The Planning Process

The first hurdle is validation. It can take about a week for officers to determine whether the application is technically proficient and has the right supporting documentation.

If valid, it will be placed on the planning register. You can search for the application via the Peak District National Park Authorities' Public Access Module. You can search by name, address or application reference number. Recent applications are shown on a Weekly List.

The application will be forwarded to neighbours and a variety of consultees including the local parish or town council and county highways. The National Park's ecologists, landscape architects or conservation officers may also be involved. Other organisations such as English Heritage, the Environment Agency, or Natural England may also be consulted. Neighbours and consultees have four weeks to register an objection.

The vast majority of applications are dealt with by an individual officer. The officer will make a site visit, consider the consultee representations and prepare a delegated report for the area manager and a decision issued.

Most full applications, including householder applications are dealt with within eight weeks from receipt of a valid application. Agricultural Notices or GPDO's will be dealt with in four weeks, major applications in twelve.

In exceptional circumstances, a development control officer may wish to delay determination - say pending receipt of further information.

Major and more complex applications will be dealt with by committee. An application may also go to committee, if for example one of the consultees takes a view which is contrary to the recommendation of the planning officer.

Editorial Comment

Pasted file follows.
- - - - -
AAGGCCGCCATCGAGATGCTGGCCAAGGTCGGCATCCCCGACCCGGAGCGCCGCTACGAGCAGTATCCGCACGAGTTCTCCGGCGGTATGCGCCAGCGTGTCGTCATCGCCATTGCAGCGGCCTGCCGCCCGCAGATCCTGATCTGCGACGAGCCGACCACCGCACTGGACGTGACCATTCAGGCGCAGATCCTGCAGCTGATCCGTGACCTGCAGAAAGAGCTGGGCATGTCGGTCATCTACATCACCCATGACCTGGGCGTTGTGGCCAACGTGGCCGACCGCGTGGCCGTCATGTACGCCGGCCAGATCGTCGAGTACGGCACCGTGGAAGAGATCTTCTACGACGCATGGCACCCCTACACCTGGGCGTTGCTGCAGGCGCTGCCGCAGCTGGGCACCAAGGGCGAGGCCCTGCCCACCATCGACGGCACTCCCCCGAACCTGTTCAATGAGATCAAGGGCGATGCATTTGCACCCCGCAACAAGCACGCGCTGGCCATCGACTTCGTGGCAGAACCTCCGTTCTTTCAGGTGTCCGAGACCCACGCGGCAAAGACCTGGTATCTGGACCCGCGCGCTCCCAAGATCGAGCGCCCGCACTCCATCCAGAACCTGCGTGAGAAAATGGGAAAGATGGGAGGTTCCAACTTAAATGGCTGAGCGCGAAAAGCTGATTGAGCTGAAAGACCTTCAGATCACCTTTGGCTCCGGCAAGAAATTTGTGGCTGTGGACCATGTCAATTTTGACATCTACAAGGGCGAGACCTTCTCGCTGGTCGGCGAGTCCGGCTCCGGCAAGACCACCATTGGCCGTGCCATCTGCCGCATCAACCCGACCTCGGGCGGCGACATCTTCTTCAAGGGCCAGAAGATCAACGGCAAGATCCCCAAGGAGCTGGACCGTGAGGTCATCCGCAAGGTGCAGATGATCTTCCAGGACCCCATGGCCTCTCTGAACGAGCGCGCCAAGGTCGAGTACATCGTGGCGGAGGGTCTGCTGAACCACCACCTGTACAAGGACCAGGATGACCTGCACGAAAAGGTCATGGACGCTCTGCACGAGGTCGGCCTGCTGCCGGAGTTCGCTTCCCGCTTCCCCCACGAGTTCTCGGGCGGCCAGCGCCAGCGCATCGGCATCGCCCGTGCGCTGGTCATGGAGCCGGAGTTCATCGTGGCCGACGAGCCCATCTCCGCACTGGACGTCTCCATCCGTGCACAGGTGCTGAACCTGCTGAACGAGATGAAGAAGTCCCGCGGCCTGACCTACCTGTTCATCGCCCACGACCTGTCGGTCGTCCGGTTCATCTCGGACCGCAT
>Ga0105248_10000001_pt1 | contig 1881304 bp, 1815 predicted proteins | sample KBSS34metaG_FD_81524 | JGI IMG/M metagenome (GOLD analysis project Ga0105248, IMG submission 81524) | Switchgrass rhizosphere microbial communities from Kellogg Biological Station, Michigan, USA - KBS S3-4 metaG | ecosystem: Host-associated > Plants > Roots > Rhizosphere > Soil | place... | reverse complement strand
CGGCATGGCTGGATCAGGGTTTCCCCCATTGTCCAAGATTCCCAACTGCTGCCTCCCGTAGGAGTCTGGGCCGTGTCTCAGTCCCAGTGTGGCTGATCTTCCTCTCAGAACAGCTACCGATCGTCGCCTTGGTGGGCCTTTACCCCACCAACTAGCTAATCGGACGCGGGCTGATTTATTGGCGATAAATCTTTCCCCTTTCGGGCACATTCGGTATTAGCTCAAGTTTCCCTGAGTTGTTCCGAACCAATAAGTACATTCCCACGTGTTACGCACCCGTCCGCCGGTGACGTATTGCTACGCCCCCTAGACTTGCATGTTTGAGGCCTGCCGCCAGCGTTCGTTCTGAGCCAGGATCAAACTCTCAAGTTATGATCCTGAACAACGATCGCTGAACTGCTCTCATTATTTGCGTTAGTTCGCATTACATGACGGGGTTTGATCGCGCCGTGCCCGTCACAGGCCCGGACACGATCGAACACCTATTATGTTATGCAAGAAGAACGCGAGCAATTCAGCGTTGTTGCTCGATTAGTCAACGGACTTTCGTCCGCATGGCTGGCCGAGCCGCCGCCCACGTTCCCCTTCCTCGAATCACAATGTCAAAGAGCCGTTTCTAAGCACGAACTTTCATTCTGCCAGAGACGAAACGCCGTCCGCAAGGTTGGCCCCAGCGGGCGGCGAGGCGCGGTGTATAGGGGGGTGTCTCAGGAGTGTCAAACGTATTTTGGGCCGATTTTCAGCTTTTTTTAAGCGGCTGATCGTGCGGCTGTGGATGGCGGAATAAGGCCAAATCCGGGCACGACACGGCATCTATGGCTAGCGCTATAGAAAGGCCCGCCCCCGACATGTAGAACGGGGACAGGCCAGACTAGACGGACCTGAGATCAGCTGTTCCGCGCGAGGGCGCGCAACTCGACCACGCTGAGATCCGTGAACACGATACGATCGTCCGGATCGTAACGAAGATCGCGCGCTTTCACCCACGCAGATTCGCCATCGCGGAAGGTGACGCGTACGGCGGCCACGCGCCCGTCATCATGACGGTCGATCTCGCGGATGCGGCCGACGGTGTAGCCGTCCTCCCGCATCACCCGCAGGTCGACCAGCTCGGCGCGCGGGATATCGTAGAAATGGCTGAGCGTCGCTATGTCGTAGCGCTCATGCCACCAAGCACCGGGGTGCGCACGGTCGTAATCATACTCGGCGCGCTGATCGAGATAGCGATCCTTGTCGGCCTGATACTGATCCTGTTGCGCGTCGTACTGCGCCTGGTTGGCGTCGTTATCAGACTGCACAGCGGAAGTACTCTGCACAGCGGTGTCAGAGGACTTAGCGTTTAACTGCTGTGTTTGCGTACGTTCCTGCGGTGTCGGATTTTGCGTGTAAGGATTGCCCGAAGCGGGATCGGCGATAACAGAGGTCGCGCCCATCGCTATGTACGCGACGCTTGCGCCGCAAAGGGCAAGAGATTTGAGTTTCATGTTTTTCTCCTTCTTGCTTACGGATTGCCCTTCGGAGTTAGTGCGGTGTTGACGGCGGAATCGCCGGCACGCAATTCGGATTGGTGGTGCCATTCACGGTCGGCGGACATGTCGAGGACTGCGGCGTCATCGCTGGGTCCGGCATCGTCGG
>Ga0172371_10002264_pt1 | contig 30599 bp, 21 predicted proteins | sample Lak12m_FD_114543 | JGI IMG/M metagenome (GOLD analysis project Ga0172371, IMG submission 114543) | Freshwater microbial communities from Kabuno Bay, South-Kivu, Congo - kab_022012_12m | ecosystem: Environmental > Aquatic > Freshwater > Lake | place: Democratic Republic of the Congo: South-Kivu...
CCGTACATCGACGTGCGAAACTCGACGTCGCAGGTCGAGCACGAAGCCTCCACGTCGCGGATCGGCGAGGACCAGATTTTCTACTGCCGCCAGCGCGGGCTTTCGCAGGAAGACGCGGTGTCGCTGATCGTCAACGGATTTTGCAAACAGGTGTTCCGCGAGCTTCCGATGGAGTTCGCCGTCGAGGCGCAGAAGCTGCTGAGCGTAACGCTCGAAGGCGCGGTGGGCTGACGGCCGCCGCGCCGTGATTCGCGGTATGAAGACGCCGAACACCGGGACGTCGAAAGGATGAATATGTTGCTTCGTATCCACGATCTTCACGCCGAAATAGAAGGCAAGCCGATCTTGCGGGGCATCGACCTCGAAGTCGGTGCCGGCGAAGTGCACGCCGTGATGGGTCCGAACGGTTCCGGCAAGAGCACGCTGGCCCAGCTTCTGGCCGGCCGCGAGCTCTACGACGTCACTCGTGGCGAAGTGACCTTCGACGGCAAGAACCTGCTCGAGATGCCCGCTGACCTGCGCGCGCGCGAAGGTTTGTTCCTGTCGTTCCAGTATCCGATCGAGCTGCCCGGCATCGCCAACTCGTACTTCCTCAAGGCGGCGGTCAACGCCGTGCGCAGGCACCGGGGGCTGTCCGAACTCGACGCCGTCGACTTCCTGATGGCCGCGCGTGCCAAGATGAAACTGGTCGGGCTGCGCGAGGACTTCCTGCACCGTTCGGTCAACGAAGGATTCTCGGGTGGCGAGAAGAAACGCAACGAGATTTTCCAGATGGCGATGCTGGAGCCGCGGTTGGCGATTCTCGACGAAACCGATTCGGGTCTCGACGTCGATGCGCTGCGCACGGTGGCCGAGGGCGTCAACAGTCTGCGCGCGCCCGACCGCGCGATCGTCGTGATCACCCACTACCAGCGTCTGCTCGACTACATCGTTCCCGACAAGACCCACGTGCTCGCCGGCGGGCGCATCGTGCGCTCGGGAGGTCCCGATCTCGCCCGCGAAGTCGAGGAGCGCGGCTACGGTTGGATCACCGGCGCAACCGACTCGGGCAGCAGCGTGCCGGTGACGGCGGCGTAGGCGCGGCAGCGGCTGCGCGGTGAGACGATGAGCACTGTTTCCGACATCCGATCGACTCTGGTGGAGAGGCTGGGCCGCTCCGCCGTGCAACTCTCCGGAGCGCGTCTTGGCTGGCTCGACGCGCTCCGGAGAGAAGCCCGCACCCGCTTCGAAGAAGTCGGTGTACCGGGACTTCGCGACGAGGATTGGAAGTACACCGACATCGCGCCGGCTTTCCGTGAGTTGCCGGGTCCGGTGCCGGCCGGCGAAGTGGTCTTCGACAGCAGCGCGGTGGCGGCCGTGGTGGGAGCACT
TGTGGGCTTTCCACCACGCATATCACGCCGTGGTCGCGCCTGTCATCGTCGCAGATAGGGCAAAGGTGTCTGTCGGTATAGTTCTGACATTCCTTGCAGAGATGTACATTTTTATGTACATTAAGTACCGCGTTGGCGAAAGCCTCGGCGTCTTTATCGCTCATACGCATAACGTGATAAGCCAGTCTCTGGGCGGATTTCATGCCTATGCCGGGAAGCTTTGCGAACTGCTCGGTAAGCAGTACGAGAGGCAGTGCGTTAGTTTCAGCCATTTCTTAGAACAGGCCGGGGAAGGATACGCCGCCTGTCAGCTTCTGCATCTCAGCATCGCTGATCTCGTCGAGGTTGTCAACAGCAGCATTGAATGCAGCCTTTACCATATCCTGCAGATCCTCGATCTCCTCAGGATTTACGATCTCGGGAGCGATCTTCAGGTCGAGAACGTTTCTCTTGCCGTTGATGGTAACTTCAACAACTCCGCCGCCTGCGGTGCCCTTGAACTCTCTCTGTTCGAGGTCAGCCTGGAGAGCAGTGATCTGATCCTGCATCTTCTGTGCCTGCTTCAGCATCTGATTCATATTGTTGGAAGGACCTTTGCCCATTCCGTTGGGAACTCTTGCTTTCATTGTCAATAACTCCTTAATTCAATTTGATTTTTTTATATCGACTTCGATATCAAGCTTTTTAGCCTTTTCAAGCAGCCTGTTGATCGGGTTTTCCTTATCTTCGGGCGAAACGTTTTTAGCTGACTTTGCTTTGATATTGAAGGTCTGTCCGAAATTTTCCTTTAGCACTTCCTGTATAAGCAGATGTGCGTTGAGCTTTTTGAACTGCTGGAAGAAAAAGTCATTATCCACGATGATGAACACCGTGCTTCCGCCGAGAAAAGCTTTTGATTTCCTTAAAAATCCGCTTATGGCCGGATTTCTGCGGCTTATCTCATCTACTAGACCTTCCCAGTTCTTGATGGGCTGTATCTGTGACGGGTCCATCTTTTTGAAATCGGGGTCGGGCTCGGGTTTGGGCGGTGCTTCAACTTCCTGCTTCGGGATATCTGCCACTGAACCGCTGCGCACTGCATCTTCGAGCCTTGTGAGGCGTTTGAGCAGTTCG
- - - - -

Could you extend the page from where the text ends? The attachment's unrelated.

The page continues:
Planning within the Peak District National Park

Like elsewhere in the country, the planning system has been revised. The Core Strategy, adopted in October 2011, forms part of the Peak District National Park Local Development Framework (LDF) and sets out the spatial policies designed to shape development in the National Park. The LDF includes a suite of supplementary planning documents (SPD's) covering design, affordable housing, sustainable building etc.

Most applications will be determined on the basis of the Core Strategy, a number of saved policies from the 2001 Local Plan and emerging neighbourhood plans.

The National Planning Policy Framework and Planning Practice Guidance may also be taken into consideration.


The withdrawal of the duty officer system combined with the introduction of pre-application enquiry fees have made development control officer's less accessible than in the past. However, providing the pre-application fees remain comparatively modest they are unlikely to be a significant deterrent. For many straightforward developments, a pre-application enquiry simply adds costs and delays to the overall process. However in some cases the policy issues may be finely balanced and a pre-application enquiry can help to secure a positive outcome.

Officers are generally proactive and if problems do arise, during consultation, for example, then officers will invariably discuss the implications with you.

Peak Park Planning

Planning decisions in the Peak District National Park are informed by policy at several levels:

Planning Policy is a key part part of the National Park Management Plan, a master plan which sets out the strategic vision for the Park.

A variety of detailed guidance documents are also available. These include:

  • Design Guide - general developer guide
  • Detailed Design Guide - for architects
  • Protected Species Guidance
  • Archaeology Guidance
  • Local Needs Housing Guidance
  • Draft 106 Agreements
  • Climate Change and Sustainable Building

Pre-application Advice

The Peak District National Park Authority have introduced charges for providing pre-application advice. For example, The fee for minor householder developments, agricultural developments and prior notifications is £100.00. The fee for a new dwelling or residential change of use is £200.00.

Certain householder developments may not require planning approval. Officers will provide free guidance on whether an extension, or outbuilding for example, constitutes permitted development.

The council no longer provides access to a duty officer. If you wish to see a planning officer, you will need to make an appointment.

For further information on fees, visit Pre-app Advice Fees.